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Is less crowd part of farmers’ new strategy?, Protest seems to fizzle out

By Saima Siddiqui 
Updated Date
Is less crowd part of farmers’ new strategy?, Protest seems to fizzle out

New Delhi: Jam packed Delhi borders, where tens of thousands of protesting farmers were demonstrating against Centre’s newly formed farm laws since November 26, now only half the number has remained around Ghazipur and Singhu borders.

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The farmers who had been braving all the odds from the past 83 days, many of the farmers are now on their way back to the villages. Now as the protest seems to fizzle out, farmers said it is since it is clear that this is going to be a long battle, having less crowd at the borders is part of their new strategy, which is based on spreading the agitation. The focus is now on holding massive rallies across states to garner support for the agitation.

Farmer leader Rakesh Tikait has reportedly planned ‘mahapanchayats’ across the country for which he is expected to attend a series of such meetings in Haryana, Maharashtra and Rajasthan over the next 10 days.

Till now, 11 rounds of talks between government and protesting farmers have taken place with no breakthrough in sight, as neither side is ready to back down. Where, the farmers have refused to accept government’s offer of an 18-month hold on the three laws while negotiations continue, farmers turned down Centre’s proposal while asking for a complete repeal of the laws. However, Prime Minister Narendra Modi has said the proposal stands.

“What if 10 lakh people gather here? Will the government take back these laws? We will protest in the entire country, in all the districts our people are spreading. Meetings are taking place,” said Rakesh, a protesting farmer.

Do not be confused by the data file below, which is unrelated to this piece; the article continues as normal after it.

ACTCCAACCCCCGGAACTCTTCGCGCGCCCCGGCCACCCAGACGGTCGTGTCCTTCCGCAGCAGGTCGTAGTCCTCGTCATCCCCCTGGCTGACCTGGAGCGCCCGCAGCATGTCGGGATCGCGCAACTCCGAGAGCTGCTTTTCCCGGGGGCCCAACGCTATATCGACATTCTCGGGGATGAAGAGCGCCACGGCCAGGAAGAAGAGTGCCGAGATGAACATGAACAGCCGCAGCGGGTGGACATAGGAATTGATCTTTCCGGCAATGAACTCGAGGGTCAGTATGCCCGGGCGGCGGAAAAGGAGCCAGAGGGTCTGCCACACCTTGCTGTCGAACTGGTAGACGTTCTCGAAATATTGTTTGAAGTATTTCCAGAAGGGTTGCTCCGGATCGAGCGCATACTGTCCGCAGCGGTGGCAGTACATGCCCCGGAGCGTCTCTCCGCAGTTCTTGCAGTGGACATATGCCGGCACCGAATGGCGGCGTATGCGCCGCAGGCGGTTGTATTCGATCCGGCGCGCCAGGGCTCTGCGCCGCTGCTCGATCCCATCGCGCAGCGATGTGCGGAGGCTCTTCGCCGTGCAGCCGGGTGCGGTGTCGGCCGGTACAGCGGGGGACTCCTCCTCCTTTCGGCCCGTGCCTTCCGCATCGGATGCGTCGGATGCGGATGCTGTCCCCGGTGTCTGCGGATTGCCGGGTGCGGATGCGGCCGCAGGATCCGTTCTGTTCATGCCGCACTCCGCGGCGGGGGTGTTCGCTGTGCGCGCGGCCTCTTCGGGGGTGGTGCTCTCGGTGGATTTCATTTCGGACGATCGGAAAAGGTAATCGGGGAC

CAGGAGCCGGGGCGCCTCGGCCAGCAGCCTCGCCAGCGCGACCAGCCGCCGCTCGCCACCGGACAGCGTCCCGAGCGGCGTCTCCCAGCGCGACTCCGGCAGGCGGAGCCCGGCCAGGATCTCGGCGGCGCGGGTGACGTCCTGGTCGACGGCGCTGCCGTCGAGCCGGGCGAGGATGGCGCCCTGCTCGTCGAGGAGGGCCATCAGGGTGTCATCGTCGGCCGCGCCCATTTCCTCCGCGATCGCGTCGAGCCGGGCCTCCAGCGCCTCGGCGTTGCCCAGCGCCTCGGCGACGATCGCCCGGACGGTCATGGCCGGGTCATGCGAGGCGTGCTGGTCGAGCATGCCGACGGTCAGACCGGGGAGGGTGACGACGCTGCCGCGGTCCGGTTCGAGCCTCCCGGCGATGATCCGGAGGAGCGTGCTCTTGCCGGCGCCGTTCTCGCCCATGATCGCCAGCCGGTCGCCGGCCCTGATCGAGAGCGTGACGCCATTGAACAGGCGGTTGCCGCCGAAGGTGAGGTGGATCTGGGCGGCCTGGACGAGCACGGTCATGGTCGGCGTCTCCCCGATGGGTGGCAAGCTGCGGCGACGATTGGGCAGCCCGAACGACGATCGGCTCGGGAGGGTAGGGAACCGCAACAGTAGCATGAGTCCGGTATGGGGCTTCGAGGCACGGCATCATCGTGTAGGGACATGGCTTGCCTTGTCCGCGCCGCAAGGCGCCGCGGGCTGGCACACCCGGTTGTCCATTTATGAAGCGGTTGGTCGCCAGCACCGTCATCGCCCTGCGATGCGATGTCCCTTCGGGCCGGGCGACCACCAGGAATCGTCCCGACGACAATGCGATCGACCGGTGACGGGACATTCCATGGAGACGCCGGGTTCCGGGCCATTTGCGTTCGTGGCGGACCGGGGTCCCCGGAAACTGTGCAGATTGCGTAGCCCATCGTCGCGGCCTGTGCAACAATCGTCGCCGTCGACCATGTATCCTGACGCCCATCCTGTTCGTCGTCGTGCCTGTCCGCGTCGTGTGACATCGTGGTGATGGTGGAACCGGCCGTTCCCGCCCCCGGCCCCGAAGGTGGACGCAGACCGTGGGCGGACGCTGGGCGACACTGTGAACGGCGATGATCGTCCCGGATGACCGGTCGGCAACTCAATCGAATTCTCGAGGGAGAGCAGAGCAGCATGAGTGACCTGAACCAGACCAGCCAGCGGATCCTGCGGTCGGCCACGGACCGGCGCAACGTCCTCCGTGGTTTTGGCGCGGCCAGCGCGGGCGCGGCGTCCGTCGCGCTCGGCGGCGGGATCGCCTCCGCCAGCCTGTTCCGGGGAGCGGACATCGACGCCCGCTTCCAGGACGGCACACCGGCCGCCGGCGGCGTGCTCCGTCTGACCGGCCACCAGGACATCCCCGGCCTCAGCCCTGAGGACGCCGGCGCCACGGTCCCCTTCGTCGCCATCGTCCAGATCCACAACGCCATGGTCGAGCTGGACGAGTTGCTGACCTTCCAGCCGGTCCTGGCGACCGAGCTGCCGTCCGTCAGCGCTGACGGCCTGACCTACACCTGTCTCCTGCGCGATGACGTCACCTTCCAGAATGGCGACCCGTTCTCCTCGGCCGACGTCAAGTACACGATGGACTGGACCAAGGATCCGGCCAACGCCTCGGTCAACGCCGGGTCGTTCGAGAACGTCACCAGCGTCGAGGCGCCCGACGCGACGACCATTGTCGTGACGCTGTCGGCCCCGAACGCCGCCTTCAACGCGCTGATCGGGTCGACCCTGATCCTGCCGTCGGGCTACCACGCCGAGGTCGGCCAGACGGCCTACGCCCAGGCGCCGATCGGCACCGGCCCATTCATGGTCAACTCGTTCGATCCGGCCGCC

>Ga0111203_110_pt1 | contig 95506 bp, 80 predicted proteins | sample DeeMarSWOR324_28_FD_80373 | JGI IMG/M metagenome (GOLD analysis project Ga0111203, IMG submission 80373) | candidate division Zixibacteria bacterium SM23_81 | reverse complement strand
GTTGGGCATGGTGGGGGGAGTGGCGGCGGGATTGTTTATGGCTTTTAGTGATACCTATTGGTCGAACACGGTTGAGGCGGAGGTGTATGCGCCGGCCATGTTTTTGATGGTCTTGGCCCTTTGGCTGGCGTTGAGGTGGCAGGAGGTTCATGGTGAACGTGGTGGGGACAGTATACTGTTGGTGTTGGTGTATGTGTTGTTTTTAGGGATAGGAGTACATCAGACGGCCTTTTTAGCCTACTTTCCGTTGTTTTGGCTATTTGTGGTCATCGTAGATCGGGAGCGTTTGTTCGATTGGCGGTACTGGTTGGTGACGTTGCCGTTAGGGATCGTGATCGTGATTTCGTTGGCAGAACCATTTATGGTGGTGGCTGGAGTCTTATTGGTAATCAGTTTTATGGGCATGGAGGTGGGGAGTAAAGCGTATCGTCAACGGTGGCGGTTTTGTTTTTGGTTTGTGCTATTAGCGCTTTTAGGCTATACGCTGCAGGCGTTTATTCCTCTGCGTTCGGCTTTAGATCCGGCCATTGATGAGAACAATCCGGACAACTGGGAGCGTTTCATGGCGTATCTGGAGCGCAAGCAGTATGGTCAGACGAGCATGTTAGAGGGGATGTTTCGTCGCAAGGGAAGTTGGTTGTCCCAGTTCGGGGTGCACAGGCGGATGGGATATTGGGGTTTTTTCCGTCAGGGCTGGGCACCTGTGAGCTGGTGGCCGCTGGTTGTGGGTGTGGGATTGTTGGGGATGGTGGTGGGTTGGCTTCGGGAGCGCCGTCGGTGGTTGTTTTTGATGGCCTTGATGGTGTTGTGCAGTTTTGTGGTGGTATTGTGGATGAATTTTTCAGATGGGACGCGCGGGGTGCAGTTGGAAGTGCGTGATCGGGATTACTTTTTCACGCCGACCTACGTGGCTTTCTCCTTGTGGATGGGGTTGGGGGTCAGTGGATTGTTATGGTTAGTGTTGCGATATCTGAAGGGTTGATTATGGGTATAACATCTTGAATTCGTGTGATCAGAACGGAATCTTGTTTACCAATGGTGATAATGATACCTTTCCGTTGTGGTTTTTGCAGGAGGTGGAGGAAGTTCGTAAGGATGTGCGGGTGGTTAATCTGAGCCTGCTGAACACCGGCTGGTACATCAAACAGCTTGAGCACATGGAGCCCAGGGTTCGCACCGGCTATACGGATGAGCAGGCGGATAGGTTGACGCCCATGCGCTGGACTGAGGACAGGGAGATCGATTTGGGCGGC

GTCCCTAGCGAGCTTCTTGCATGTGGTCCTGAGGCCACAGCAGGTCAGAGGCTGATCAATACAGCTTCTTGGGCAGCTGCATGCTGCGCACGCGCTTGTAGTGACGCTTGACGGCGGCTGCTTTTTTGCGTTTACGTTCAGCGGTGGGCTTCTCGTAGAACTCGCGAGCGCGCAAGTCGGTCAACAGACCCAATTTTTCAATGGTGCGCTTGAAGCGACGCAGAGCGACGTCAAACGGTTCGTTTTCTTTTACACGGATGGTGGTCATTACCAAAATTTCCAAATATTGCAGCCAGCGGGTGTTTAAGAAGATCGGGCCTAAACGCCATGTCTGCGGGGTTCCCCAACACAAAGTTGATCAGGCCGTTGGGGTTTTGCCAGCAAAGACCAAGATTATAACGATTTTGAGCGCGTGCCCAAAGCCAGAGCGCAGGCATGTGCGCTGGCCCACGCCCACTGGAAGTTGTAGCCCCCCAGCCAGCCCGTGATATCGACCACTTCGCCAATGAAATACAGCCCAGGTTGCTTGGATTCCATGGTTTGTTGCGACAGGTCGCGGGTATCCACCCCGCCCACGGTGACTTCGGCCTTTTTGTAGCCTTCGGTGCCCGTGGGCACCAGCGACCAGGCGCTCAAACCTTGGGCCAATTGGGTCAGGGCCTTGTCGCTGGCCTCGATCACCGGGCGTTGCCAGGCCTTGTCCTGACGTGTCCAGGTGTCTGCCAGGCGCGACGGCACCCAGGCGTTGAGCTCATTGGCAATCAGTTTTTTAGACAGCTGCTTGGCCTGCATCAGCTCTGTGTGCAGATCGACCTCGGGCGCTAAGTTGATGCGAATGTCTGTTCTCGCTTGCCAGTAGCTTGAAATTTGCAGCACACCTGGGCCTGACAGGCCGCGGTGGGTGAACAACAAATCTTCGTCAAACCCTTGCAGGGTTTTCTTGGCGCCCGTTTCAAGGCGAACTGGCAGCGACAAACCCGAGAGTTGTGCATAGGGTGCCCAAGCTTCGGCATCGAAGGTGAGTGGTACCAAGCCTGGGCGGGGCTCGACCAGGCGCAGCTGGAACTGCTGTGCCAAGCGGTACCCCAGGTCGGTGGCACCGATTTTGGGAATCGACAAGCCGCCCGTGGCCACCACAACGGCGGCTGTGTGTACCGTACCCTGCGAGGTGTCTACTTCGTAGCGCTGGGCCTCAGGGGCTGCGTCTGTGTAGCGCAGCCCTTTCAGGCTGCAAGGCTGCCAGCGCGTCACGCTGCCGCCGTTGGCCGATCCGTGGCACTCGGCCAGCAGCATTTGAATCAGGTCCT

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“At first, the agitation was centralized at the borders, keeping in mind the stubbornness of the government,” said Jagtar Singh Bajwa, a spokesperson of the Ghazipur Protest Committee, adding that, “The farmer leaders are changing their strategy as well, so that the protest can reach every house in every village. We are holding Mahapanchayats at different locations.”

“We need to utilize the energy of the youth, so while spreading the word, the farmers can also carry on with their work. Now it is not just the border but a farmer in his field is also equally part of it,” added Mr Bajwa.

Farmer leaders also claim that farmers are always available to arrive at the borders within a short notice. “At the Ghazipur border, whenever we need numbers. 1 lakh people can come within a day,” further added Mr Bajwa.

Demonstrators taking part in the agitation say decentralization of the agitation an important step. “In Punjab, Haryana and other places there have been smaller agitations. Now they are intensifying,” said Ramon Magsaysay awardee and activist Sandeep Pandey.

“Decentralization is happening, rallies happening in Bihar, farmers of eastern Uttar Pradesh, Awadh, can’t come on tractor so we are planning smaller events there as well,” he added.

Also Read :- More than 40,000 women farmers to lead protest at Delhi border today

So far, Punjab and Haryana have been the epi-centre of the protests, while farmers in Rajasthan and Uttar Pradesh have participated to a lesser extent. There have also been some participation in other states like Uttarakhand, Tamil Nadu, Madhya Pradesh and Maharashtra.

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